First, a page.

// list is some List of Strings
Set<String> s = new LinkedHashSet<>(list);
@Matt: yes, it does guarantee that. The docs say: "This linked list defines the iteration ordering, which is the order in which elements were inserted into the set (insertion-order). Note that insertion order is not affected if an element is re-inserted into the set."
@WowBow For example you can define Wrapper object which holds AwardYearSource. And define this Wrapper objects equals method based on AwardYearSources year field. Then you can use Set with these Wrapper objects.
Although converting the ArrayList to a HashSet effectively removes duplicates, if you need to preserve insertion order, I'd rather suggest you to use this variant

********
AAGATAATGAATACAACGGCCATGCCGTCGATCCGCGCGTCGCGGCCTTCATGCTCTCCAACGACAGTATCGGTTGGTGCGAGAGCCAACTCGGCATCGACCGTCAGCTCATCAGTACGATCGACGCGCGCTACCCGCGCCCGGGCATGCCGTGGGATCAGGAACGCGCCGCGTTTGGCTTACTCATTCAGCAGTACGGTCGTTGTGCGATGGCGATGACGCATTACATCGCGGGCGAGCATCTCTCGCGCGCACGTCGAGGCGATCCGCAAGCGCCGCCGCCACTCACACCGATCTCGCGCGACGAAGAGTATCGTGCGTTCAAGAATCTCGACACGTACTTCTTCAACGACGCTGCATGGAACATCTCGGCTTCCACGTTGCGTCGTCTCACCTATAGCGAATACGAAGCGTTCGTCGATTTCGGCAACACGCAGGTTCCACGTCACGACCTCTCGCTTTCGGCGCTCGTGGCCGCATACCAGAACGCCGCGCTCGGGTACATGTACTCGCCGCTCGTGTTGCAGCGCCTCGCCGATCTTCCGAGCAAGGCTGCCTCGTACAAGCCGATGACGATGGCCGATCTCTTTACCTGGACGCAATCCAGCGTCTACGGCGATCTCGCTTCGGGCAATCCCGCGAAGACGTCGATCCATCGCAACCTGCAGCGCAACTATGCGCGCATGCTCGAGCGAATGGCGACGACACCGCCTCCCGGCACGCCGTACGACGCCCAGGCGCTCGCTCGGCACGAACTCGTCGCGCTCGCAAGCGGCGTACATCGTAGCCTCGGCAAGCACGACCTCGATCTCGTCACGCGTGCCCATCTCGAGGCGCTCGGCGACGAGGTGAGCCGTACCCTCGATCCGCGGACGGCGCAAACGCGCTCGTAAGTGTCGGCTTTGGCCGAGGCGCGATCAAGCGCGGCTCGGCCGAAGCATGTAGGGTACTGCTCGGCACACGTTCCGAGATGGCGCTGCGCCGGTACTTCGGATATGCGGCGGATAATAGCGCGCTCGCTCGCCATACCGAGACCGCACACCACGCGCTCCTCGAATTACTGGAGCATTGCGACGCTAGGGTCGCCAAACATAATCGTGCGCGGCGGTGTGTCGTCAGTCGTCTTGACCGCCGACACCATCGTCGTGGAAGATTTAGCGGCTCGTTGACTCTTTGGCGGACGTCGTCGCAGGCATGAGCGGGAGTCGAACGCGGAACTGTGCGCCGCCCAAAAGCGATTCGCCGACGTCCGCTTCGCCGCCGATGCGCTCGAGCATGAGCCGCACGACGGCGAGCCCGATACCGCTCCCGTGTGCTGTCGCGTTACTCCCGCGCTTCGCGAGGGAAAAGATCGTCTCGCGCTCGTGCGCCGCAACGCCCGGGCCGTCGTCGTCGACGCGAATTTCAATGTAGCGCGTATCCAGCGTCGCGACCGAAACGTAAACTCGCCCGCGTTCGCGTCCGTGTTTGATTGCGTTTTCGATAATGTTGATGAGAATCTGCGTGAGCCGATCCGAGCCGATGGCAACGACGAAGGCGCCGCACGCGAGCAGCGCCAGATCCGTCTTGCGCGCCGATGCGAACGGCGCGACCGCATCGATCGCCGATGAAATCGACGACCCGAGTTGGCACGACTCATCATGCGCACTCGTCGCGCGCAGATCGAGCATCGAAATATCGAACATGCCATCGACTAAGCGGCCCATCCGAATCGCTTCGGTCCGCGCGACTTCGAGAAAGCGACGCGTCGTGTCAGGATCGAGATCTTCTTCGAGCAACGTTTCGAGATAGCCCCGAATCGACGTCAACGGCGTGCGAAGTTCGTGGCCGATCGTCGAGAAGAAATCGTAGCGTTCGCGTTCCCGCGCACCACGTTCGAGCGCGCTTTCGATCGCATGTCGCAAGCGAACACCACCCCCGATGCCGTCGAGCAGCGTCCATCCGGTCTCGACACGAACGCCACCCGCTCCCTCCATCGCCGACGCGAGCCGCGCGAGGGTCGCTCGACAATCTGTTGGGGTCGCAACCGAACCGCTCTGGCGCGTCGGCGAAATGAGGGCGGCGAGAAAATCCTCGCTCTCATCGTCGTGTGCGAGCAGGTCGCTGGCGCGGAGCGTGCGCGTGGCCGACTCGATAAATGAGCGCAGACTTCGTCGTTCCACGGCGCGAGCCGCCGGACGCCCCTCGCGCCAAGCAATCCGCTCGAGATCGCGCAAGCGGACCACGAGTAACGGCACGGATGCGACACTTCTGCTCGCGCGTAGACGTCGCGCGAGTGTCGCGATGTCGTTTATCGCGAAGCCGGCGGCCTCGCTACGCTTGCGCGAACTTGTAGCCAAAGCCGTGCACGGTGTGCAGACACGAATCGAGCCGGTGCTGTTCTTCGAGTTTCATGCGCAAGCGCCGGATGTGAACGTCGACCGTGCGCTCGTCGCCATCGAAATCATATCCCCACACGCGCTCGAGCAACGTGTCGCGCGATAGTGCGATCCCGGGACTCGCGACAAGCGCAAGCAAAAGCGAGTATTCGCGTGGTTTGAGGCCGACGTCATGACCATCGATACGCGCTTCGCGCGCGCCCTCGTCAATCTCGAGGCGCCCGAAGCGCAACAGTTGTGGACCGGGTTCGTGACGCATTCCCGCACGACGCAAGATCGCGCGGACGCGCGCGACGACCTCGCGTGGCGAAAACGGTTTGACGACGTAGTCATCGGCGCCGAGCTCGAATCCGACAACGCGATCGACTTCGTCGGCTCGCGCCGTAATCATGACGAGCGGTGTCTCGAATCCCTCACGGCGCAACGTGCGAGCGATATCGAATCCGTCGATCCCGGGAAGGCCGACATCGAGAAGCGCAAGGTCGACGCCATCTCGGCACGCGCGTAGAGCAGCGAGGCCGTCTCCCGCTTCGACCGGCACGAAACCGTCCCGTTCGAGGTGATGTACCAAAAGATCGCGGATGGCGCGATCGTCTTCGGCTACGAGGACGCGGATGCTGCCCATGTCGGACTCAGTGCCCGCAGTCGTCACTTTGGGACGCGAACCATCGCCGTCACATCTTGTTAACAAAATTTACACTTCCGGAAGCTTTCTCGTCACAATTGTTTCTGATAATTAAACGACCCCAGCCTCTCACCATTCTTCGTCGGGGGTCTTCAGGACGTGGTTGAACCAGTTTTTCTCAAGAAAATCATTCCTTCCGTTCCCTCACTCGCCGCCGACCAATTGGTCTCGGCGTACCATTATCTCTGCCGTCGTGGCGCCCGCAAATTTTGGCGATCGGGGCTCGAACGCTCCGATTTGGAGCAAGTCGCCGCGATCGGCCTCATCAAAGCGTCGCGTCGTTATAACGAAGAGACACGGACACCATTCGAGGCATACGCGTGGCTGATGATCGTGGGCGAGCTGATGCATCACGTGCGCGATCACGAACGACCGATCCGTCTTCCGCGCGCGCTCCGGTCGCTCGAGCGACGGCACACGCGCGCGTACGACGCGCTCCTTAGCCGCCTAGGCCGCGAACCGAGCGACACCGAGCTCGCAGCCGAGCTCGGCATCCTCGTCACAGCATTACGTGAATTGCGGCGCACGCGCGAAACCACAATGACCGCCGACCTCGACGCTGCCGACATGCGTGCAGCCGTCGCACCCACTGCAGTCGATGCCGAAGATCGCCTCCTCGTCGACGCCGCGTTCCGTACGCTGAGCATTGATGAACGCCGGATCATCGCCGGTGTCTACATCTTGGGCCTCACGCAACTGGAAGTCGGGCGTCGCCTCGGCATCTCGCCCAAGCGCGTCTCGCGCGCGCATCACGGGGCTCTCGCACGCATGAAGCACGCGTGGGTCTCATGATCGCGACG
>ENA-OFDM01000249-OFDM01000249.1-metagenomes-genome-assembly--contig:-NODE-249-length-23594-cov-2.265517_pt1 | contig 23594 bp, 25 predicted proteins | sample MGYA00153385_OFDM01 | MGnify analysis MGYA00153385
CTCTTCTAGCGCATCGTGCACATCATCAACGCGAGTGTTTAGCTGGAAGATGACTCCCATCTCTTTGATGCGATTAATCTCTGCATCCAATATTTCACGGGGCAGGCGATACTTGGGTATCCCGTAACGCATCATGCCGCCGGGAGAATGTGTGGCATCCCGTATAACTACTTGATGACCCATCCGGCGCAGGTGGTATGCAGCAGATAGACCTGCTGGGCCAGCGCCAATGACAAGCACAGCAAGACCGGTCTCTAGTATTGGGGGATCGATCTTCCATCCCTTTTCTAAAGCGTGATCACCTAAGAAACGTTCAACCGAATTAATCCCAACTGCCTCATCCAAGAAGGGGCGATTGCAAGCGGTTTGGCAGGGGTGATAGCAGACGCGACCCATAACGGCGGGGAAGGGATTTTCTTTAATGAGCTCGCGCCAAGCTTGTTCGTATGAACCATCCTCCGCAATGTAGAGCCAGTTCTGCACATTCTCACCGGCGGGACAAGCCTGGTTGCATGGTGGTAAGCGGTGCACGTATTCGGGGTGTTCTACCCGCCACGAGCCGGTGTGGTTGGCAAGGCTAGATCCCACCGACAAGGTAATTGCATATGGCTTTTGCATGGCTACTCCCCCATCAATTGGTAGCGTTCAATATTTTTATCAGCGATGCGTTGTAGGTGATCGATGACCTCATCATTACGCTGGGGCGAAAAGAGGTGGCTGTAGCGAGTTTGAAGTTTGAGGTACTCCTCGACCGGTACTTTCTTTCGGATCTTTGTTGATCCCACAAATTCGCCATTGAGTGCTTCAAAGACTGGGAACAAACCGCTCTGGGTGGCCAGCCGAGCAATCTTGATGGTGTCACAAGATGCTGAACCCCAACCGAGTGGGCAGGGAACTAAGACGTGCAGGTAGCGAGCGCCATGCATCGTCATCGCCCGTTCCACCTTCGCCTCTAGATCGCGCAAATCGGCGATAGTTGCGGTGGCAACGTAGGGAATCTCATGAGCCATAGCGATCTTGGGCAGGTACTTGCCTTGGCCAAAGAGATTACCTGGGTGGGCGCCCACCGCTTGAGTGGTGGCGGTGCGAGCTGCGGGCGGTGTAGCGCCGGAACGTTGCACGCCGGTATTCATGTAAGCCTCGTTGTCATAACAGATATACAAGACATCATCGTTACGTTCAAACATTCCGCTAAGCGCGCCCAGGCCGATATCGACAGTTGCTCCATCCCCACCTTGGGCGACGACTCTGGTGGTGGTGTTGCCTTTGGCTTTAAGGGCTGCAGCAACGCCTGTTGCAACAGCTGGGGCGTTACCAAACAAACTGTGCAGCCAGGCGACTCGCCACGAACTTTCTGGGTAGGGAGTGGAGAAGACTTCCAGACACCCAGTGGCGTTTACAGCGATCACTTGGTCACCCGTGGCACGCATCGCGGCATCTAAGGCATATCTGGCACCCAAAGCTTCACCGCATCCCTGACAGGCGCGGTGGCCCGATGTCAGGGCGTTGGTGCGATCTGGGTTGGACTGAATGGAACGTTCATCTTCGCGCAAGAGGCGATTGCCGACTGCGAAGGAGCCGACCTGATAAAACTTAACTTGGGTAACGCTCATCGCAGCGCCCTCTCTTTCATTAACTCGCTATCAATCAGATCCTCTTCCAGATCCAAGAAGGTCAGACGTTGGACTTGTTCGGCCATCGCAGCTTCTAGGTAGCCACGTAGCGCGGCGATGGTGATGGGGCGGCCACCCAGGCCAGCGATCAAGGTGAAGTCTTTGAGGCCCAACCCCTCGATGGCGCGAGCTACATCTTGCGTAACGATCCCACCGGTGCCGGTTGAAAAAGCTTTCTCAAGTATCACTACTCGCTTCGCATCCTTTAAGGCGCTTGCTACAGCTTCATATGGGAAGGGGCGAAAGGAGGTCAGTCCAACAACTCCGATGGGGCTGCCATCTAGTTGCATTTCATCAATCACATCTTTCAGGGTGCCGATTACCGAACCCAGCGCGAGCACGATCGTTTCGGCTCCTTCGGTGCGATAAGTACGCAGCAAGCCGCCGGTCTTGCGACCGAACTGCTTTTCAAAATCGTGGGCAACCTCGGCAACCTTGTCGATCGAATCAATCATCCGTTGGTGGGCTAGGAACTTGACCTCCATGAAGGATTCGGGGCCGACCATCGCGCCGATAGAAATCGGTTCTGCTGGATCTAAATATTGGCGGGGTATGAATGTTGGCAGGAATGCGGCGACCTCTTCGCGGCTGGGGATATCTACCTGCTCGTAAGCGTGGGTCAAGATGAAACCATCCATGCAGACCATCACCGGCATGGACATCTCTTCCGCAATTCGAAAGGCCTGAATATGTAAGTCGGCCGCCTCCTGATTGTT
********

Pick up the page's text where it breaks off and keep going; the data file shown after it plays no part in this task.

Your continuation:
Does LinkedHashSet make any guarantees as to which of several duplicates are kept from the list? For instance, if position 1, 3, and 5 are duplicates in the original list, can we assume that this process will remove 3 and 5? Or maybe remove 1 and 3? Thanks.
Then, if you need to get back a List reference, you can use again the conversion constructor.
Very interesting. I have a different situation here. I am not trying to sort String but another object called AwardYearSource. This class has an int attribute called year. So I want to remove duplicates based on the year. i.e if there is year 2010 mentioned more than once, I want to remove that AwardYearSource object. How can I do that?